A Freedom-Respecting Smart Home

Automating our lights, security cameras, all the Things? We'll be needing some IoT Gadgets and a home automation system.

“Which brand? Amazon Alexa or Google or Apple HomeKit?”

NO! Big Tech makes technology that best serves Big Tech. We don't have to accept it, once we learn there's an alternative.

Time I Learned: our smart home can respect our freedom.

What's wrong with mainstream IoT?

Their system works beautifully. We can see it in their adverts. What are we missing? Let's see. These cool and pretty looking mainstream IoT devices are overwhelmingly sold with “cloud” connectivity. “Control it with our App!” It sounds good. It's certainly convenient at first.

Now, what does “cloud connected” imply? It implies our command to turn our light on goes out from our phone, over the Internet, to “the cloud” which just means somebody else's computer, where it's processed through our account on their system, and from there the command comes back to our light which then turns on. Ta-da! And our security camera feed shows up in our monitoring page on their computer system. Just like they showed in their adverts.

Except when it doesn't. Except when the internet is slow, we wait, and then after a while our light turns on. Except when they mess up and show our private camera feed to some other customer and theirs to us. (Yes, that happened.) Except when their communications and their computers are poorly secured and get hacked. (Yes, lots of times.) Except when their company goes bust overnight and all our devices stop working. (Yes, that happens too.)

When we use the vendor's app and “cloud connected” control, it means we are renting the use of our device as a service from the vendor. The vendor permits us to use the hardware we bought, but only through the intermediation of their servers. We can use it in ways they allow, for a time they determine, until they discontinue that service or go bust or require us to upgrade or pay extra or watch adverts or agree to new terms. Whatever they want. We “bought” it but we don't own it. Or we could say we own the bare hardware but we don't own the functioning product.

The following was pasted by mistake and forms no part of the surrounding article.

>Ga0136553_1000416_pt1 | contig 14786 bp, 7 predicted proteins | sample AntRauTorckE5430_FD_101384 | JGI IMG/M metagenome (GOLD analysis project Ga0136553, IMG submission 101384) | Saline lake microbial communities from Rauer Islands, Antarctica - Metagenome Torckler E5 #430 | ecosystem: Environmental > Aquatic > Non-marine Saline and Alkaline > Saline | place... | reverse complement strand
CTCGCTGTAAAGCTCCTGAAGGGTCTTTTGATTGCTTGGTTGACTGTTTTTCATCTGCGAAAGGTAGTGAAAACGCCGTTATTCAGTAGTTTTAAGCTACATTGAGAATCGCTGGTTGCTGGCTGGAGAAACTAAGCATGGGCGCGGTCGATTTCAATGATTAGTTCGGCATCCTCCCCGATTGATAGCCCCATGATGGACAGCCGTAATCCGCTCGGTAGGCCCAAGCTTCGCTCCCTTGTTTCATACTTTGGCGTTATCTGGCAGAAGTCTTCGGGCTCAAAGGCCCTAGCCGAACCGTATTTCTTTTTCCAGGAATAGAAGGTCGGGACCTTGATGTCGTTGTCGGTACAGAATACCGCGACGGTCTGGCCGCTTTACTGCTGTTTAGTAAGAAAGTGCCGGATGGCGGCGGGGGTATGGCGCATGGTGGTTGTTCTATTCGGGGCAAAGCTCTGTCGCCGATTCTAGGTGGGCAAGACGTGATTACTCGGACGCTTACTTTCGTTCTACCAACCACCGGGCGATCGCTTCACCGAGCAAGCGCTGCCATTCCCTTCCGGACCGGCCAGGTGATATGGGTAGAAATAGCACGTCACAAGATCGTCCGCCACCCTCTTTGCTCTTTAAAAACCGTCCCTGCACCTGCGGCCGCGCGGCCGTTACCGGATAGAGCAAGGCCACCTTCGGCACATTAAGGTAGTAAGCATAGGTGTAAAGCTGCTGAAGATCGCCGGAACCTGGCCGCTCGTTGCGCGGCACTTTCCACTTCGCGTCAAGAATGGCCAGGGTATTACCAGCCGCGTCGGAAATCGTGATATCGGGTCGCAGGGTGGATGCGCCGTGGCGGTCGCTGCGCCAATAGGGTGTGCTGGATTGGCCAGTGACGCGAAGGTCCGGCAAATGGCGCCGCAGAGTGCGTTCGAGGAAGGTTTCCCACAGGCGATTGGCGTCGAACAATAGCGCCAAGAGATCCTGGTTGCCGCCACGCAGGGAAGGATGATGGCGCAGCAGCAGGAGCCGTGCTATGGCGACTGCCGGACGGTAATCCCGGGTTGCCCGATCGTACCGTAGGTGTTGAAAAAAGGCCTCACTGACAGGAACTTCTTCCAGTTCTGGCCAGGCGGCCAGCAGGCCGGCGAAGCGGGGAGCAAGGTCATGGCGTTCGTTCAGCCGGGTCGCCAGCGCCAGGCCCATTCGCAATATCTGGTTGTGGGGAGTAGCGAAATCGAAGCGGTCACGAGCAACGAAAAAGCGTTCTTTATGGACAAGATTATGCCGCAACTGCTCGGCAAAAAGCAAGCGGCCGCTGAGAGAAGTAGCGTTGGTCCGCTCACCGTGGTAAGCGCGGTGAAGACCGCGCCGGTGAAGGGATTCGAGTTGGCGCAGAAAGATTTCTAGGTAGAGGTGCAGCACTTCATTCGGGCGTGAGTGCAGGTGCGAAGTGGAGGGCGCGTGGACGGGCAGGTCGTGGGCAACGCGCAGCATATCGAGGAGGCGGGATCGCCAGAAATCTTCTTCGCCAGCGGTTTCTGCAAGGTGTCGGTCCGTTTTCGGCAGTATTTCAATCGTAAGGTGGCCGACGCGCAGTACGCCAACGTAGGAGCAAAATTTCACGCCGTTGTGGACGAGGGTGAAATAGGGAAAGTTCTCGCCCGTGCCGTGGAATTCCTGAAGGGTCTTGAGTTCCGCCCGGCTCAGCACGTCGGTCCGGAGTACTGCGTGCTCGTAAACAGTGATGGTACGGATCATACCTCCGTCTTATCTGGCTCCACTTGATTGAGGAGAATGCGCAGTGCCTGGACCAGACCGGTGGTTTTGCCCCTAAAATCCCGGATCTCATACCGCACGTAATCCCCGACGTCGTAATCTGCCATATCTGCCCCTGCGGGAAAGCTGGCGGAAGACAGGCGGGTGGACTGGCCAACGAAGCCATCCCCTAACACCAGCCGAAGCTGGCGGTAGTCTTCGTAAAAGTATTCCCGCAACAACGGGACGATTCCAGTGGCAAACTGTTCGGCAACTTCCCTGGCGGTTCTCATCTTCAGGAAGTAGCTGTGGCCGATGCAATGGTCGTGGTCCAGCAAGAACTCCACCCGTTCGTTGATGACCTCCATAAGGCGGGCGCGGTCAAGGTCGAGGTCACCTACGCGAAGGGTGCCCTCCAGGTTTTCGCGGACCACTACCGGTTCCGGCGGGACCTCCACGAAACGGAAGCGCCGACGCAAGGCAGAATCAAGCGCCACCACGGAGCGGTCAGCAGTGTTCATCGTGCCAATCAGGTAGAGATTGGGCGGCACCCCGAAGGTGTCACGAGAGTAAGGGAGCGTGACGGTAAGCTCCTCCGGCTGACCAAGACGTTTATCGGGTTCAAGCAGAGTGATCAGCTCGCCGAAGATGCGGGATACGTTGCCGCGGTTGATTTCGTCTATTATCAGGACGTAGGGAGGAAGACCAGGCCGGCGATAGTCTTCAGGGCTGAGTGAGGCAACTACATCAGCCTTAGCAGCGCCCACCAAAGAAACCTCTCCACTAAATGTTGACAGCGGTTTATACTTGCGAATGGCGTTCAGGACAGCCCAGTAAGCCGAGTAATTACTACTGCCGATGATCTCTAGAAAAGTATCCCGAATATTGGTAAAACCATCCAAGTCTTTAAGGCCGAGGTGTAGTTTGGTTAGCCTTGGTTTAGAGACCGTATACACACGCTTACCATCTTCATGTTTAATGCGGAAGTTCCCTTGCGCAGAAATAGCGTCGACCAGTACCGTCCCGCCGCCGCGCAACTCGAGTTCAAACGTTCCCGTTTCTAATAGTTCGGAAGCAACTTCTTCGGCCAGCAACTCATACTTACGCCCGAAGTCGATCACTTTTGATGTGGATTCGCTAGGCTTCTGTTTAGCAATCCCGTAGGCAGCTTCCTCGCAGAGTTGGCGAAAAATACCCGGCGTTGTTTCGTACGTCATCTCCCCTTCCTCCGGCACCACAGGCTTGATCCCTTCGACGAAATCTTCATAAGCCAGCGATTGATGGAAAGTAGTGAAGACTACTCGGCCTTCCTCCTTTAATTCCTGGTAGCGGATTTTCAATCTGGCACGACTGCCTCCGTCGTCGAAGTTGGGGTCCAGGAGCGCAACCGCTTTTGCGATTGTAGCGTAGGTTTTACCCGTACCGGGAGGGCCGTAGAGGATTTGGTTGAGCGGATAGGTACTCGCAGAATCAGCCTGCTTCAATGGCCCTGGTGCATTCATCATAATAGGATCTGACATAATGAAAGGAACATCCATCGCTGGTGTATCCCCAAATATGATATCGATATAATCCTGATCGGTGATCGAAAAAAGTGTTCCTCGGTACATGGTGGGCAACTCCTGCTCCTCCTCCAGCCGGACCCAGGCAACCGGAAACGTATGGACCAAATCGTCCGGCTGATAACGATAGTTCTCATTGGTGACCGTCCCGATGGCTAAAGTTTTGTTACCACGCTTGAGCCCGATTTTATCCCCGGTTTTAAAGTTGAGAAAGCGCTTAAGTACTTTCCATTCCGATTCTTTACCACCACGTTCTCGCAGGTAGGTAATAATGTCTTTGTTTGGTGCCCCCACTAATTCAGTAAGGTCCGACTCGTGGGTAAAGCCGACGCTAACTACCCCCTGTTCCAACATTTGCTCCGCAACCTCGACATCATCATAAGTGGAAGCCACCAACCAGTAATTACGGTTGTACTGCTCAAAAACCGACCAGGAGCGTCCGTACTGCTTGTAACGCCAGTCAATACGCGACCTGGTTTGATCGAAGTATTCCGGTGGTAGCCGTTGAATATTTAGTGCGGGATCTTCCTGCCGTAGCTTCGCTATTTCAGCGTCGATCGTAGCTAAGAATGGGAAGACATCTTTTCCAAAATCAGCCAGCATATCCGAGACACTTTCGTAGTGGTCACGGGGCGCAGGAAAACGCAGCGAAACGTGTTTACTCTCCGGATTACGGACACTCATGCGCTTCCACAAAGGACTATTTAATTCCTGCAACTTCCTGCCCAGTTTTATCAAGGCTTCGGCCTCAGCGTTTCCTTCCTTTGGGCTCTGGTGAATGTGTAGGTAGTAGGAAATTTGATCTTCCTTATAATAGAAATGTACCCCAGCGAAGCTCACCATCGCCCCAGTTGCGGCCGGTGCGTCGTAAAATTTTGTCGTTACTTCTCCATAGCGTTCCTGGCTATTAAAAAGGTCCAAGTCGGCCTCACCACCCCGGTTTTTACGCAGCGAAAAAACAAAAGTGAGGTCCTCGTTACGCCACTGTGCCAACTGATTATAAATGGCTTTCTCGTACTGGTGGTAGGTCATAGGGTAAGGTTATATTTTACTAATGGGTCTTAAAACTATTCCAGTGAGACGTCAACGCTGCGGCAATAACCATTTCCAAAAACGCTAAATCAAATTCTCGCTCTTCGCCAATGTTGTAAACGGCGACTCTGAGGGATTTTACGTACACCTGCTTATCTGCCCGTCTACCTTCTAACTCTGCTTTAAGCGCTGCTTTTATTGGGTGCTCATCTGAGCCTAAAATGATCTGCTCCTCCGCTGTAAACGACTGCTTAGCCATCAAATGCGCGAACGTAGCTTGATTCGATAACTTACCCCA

What's the Solution?

The alternative is that we can use IoT devices that are locally controlled, that depend only on our own local network, and therefore can respond fast no matter what our Internet connection is doing, and remain solely under our own control no matter what happens to the Vendor.

My recommendation for a home automation control centre:

Home Assistant <home-assistant.io>

Home Assistant lets you control and monitor everything — doorbells, lights, cameras, action! — and wrenches back your local control over Big Tech branded devices from Amazon, Google, Apple and the rest.

“Open source home automation that puts local control and privacy first”

Depending on your level of technical expertise there are different ways to obtain Home Assistant. For ordinary people looking for the simplest and most reliable way, I would recommend buying a tiny stand-alone hardware device with the software pre-installed, such as the “Home Assistant Green”.

On the other hand, with it being freedom software, you or your techie friend could set up Home Assistant on pretty much any computer such as a laptop or a Raspberry Pi. That would be a good option for experimenting with it.

For lots of information about using Home Assistant, listen to The Self-Hosted Show podcast.

For recommendations on security cameras, also consult The Self-Hosted Show.

For your smart switches, plugs, lights, temperature sensors etc.: mylocalbytes.com (UK) or cloudfree.shop (USA).

What About Other Options?

My recommendation for Home Assistant is what seems to me the best solution for most ordinary people, friends and family. Techies and the curious should take a look at these two other freedom-respecting home automation hubs.

For those building software, Mozilla WebThings is an important project providing “an open platform for monitoring and controlling devices over the web”.

What Will Julian Do?

At the time of writing I am just beginning my home automation. My first IoT device is:

Plug a light into the smart plug. Click! It's on. Click! It's off... on, off, on, off. That's fun. OK, that's enough of that.

Plug my fridge into the smart plug: it tells me the power consumption when the fridge motor is running, when it isn't, and the total energy and average power over a day. That's interesting. Click! It switches off... oops, didn't mean to do that. Keep it on.

There are lots of ways to run Home Assistant. The easiest way for me to start was an almost one-click install of Home Assistant on YUNoHost. If I outgrow that, I can run it in its own virtual machine (VM) on my ProxMox VM server. [Edit: After a few months I did exactly that.]

Longer term, I have been hearing that people get used to their home automation and expect it to be always available, a permanent fixture of the house. To improve reliability, by taking my general-purpose servers out of the equation, I would seriously consider moving it to a Home Assistant Green self-contained physical device.

On my phone I installed the official Home Assistant companion app from f-droid. As well as providing access to the HA dashboards and configuration, this app also adds a Home Assistant integration that monitor's the phone's power stats (battery level, etc.) and optionally lots more kinds of statistics.

Now I have got it up and running and kicked the tyres with my first integration, I might try:

Update 2023-12: Now recommend Home Assistant Green instead of Home Assistant Yellow.

This article is part of my Open Source Gadgets series.

#fossGadgets #cloudFree #smartHome #degoogled #awesomeFOSS #openHardware

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